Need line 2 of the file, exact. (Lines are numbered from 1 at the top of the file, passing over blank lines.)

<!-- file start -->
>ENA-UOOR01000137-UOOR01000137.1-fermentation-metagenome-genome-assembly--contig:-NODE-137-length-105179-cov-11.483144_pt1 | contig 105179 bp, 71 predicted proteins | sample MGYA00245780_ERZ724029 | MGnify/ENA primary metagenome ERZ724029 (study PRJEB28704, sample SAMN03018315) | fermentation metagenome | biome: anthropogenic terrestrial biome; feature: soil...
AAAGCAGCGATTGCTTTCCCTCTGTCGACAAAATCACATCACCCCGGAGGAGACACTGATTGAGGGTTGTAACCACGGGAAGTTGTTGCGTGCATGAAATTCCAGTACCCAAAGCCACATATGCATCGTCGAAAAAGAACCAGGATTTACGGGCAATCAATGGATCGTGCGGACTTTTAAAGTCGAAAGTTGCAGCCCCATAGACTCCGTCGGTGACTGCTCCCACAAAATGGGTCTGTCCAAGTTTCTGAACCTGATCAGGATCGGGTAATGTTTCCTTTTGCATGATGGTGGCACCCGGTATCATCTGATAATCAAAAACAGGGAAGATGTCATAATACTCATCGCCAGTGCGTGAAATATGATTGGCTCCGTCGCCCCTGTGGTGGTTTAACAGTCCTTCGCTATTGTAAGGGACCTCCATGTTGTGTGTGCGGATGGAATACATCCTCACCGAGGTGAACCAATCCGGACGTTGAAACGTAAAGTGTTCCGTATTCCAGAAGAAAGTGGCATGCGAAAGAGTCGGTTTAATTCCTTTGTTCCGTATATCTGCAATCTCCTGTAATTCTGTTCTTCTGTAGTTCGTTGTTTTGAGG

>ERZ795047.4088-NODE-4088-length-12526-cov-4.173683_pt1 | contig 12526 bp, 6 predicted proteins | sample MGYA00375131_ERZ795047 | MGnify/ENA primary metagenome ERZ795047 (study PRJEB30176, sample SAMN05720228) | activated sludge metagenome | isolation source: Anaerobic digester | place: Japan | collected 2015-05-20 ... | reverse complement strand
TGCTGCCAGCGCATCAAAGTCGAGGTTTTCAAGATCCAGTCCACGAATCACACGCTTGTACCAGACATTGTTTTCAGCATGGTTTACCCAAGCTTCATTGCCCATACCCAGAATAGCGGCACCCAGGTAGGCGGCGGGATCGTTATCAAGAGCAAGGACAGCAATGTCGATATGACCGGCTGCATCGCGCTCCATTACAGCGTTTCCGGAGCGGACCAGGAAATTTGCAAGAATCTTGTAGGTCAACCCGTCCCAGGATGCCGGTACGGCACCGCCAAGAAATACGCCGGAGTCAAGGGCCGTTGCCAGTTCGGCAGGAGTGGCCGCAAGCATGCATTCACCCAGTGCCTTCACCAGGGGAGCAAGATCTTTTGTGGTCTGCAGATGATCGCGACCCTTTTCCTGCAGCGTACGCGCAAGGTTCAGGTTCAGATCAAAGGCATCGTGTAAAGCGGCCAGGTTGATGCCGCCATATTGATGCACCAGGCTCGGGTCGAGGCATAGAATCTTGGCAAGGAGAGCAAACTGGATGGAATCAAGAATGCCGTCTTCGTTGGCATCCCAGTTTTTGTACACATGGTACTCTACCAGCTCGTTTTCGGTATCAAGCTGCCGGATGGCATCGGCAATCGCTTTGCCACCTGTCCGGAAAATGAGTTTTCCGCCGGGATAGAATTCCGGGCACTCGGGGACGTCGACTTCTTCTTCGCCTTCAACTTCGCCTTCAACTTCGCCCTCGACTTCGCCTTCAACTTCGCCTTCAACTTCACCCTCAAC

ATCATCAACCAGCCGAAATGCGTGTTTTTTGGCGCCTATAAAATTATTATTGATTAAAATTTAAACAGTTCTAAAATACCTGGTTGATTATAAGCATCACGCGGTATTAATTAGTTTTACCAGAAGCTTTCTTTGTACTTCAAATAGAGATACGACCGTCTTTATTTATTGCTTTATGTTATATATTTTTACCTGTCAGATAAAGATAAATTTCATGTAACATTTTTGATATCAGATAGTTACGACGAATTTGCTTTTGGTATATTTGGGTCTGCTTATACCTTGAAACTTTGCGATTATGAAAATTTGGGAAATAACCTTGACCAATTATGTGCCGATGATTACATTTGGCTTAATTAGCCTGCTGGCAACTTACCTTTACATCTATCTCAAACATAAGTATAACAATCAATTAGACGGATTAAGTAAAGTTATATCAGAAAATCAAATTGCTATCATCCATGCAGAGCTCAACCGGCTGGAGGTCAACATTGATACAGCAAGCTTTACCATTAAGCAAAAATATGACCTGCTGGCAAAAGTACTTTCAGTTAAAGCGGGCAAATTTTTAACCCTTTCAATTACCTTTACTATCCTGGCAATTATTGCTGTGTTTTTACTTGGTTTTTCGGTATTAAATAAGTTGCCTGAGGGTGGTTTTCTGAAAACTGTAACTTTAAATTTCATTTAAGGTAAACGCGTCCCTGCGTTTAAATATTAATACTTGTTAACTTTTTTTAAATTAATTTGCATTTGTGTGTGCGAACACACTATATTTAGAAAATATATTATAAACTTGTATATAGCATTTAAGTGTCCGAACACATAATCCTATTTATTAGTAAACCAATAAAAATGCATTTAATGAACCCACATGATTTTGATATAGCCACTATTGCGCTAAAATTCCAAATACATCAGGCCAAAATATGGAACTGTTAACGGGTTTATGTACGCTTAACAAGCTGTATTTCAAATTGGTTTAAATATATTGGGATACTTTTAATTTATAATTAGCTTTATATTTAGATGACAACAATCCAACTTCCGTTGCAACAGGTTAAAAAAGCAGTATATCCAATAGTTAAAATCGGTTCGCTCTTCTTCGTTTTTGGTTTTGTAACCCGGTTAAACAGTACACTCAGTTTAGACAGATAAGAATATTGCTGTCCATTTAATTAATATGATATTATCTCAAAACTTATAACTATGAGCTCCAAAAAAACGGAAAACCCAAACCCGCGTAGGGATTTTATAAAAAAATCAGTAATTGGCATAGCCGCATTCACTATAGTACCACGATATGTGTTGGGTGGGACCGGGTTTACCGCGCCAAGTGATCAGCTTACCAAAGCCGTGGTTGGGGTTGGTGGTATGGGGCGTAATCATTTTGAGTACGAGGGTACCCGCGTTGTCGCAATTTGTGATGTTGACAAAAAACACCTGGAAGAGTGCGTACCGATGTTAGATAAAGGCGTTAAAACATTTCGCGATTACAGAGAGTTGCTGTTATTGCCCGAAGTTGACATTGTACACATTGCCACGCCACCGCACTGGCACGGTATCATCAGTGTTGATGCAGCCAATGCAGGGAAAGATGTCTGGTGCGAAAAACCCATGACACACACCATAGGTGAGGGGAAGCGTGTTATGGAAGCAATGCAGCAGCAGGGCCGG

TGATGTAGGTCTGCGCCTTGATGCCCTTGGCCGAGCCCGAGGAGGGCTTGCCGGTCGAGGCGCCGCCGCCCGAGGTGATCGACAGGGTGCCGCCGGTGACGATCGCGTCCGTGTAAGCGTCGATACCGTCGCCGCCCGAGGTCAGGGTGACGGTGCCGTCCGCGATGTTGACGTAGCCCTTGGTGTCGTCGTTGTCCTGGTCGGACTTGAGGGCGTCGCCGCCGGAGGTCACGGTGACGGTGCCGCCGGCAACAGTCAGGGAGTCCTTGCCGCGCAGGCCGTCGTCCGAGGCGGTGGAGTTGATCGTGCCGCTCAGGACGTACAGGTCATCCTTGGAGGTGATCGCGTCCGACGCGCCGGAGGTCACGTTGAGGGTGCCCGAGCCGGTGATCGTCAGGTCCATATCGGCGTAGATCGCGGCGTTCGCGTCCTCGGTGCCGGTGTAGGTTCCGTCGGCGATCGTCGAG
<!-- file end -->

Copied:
AAAGCAGCGATTGCTTTCCCTCTGTCGACAAAATCACATCACCCCGGAGGAGACACTGATTGAGGGTTGTAACCACGGGAAGTTGTTGCGTGCATGAAATTCCAGTACCCAAAGCCACATATGCATCGTCGAAAAAGAACCAGGATTTACGGGCAATCAATGGATCGTGCGGACTTTTAAAGTCGAAAGTTGCAGCCCCATAGACTCCGTCGGTGACTGCTCCCACAAAATGGGTCTGTCCAAGTTTCTGAACCTGATCAGGATCGGGTAATGTTTCCTTTTGCATGATGGTGGCACCCGGTATCATCTGATAATCAAAAACAGGGAAGATGTCATAATACTCATCGCCAGTGCGTGAAATATGATTGGCTCCGTCGCCCCTGTGGTGGTTTAACAGTCCTTCGCTATTGTAAGGGACCTCCATGTTGTGTGTGCGGATGGAATACATCCTCACCGAGGTGAACCAATCCGGACGTTGAAACGTAAAGTGTTCCGTATTCCAGAAGAAAGTGGCATGCGAAAGAGTCGGTTTAATTCCTTTGTTCCGTATATCTGCAATCTCCTGTAATTCTGTTCTTCTGTAGTTCGTTGTTTTGAGG